# 20. ORTHOGRAPHIC PROJECTION #

## SUMMARY #

Azimuthal.

- All meridians and parallels are ellipses, circles, or straight lines.
- Neither conformal nor equal-area.
- Closely resembles a globe in appearance, since it is a perspective projection from infinite distance.
- Only one hemisphere can be shown at a time.
- Much distortion near the edge of the hemisphere shown.
- No distortion at the center only.
- Directions from the center are true.
- Radial scale factor decreases as distance increases from the center.
- Scale in the direction of the lines of latitude is true in the polar aspect.
- Used chiefly for pictorial views.
- Used only in the spherical form.
- Known by Egyptians and Greeks 2,000 years ago.

## HISTORY #

To the layman, the best known perspective azimuthal projection is the Orthographic, although it is the least useful for measurements. While its distortion in shape and area is quite severe near the edges, and only one hemisphere may be shown on a single map, the eye is much more willing to forgive this distortion than to forgive that of the Mercator projection because the Orthographic projection makes the map look very much like a globe appears, especially in the oblique aspect.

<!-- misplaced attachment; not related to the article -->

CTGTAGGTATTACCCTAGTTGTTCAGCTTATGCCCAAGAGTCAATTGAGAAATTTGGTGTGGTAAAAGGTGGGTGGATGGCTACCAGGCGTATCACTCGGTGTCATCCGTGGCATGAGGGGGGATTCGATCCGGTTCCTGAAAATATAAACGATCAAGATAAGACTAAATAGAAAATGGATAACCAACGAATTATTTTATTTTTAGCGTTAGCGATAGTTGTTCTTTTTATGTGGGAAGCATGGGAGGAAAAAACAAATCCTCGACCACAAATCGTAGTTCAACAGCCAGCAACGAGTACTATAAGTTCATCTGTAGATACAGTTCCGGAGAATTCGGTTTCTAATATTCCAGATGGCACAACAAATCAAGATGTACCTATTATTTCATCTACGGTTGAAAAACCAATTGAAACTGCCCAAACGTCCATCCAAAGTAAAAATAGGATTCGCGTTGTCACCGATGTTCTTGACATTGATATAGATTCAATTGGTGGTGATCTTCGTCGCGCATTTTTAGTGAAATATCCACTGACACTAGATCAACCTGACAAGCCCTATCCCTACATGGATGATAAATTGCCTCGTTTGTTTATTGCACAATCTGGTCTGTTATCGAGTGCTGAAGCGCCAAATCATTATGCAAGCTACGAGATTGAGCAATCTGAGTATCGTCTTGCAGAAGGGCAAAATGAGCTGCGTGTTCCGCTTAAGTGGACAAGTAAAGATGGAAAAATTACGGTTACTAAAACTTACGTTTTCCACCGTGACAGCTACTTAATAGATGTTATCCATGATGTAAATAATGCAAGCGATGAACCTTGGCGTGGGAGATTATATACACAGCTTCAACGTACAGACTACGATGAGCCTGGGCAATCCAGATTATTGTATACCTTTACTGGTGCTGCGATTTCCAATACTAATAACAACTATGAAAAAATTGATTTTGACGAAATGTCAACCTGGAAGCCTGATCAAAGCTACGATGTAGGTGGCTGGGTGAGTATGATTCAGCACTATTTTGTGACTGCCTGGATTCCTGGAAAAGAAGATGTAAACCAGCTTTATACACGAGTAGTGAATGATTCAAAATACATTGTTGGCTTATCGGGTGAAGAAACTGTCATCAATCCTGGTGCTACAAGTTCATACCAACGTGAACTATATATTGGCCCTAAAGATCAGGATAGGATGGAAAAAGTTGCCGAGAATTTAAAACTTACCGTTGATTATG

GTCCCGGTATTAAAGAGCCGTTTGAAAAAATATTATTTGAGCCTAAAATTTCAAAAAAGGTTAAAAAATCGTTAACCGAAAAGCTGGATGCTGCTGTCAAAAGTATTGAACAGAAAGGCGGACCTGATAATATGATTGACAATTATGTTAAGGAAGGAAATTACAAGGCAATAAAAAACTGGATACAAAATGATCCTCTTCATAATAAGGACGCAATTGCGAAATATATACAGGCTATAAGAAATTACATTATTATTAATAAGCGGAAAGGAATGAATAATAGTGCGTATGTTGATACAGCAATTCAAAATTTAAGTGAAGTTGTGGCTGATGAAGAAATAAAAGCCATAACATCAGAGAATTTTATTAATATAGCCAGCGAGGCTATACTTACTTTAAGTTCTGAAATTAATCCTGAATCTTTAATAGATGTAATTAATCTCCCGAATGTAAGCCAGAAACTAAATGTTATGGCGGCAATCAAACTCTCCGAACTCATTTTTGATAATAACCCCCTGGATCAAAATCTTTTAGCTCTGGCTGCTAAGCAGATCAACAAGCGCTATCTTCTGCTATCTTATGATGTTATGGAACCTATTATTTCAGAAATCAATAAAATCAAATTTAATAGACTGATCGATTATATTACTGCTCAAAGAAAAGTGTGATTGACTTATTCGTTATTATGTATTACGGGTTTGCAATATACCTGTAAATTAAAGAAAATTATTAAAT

The Egyptians were probably aware of the Orthographic projection, and Hipparchus of Greece (2nd century B.C.) used the equatorial aspect for astronomical calculations. Its early name was “analemma,” a name also used by Ptolemy, but it was replaced by “orthographic” in 1613 by François d’Aiguillon of Antwerp. While it was also used by Indians and Arabs for astronomical purposes, it is not known to have been used for world maps older than 16th-century works by Albrecht Dürer (1471 - 1528), the German artist and cartographer, who prepared polar and equatorial versions (Keuning, 1955, p. 6).

## FEATURES #

The point of perspective for the Orthographic projection is at an infinite distance, so that the meridians and parallels are projected onto the tangent plane with projection lines. All meridians and parallels are shown as ellipses, circles, or straight lines.